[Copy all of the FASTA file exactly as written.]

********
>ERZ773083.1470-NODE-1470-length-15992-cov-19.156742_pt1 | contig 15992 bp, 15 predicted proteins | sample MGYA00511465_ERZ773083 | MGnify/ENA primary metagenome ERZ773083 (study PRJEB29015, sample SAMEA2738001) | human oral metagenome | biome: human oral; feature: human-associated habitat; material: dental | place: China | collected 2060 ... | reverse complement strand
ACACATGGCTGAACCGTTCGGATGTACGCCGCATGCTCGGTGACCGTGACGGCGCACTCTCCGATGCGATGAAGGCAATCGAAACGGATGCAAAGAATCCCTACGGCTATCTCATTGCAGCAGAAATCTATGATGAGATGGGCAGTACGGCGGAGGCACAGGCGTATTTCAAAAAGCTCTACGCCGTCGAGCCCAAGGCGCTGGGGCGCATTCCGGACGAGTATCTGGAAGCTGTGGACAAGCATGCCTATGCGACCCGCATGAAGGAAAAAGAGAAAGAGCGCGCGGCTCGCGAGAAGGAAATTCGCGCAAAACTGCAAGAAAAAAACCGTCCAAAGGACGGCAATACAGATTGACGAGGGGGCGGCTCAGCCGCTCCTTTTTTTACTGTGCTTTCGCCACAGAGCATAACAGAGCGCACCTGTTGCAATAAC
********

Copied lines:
>ERZ773083.1470-NODE-1470-length-15992-cov-19.156742_pt1 | contig 15992 bp, 15 predicted proteins | sample MGYA00511465_ERZ773083 | MGnify/ENA primary metagenome ERZ773083 (study PRJEB29015, sample SAMEA2738001) | human oral metagenome | biome: human oral; feature: human-associated habitat; material: dental | place: China | collected 2060 ... | reverse complement strand
ACACATGGCTGAACCGTTCGGATGTACGCCGCATGCTCGGTGACCGTGACGGCGCACTCTCCGATGCGATGAAGGCAATCGAAACGGATGCAAAGAATCCCTACGGCTATCTCATTGCAGCAGAAATCTATGATGAGATGGGCAGTACGGCGGAGGCACAGGCGTATTTCAAAAAGCTCTACGCCGTCGAGCCCAAGGCGCTGGGGCGCATTCCGGACGAGTATCTGGAAGCTGTGGACAAGCATGCCTATGCGACCCGCATGAAGGAAAAAGAGAAAGAGCGCGCGGCTCGCGAGAAGGAAATTCGCGCAAAACTGCAAGAAAAAAACCGTCCAAAGGACGGCAATACAGATTGACGAGGGGGCGGCTCAGCCGCTCCTTTTTTTACTGTGCTTTCGCCACAGAGCATAACAGAGCGCACCTGTTGCAATAAC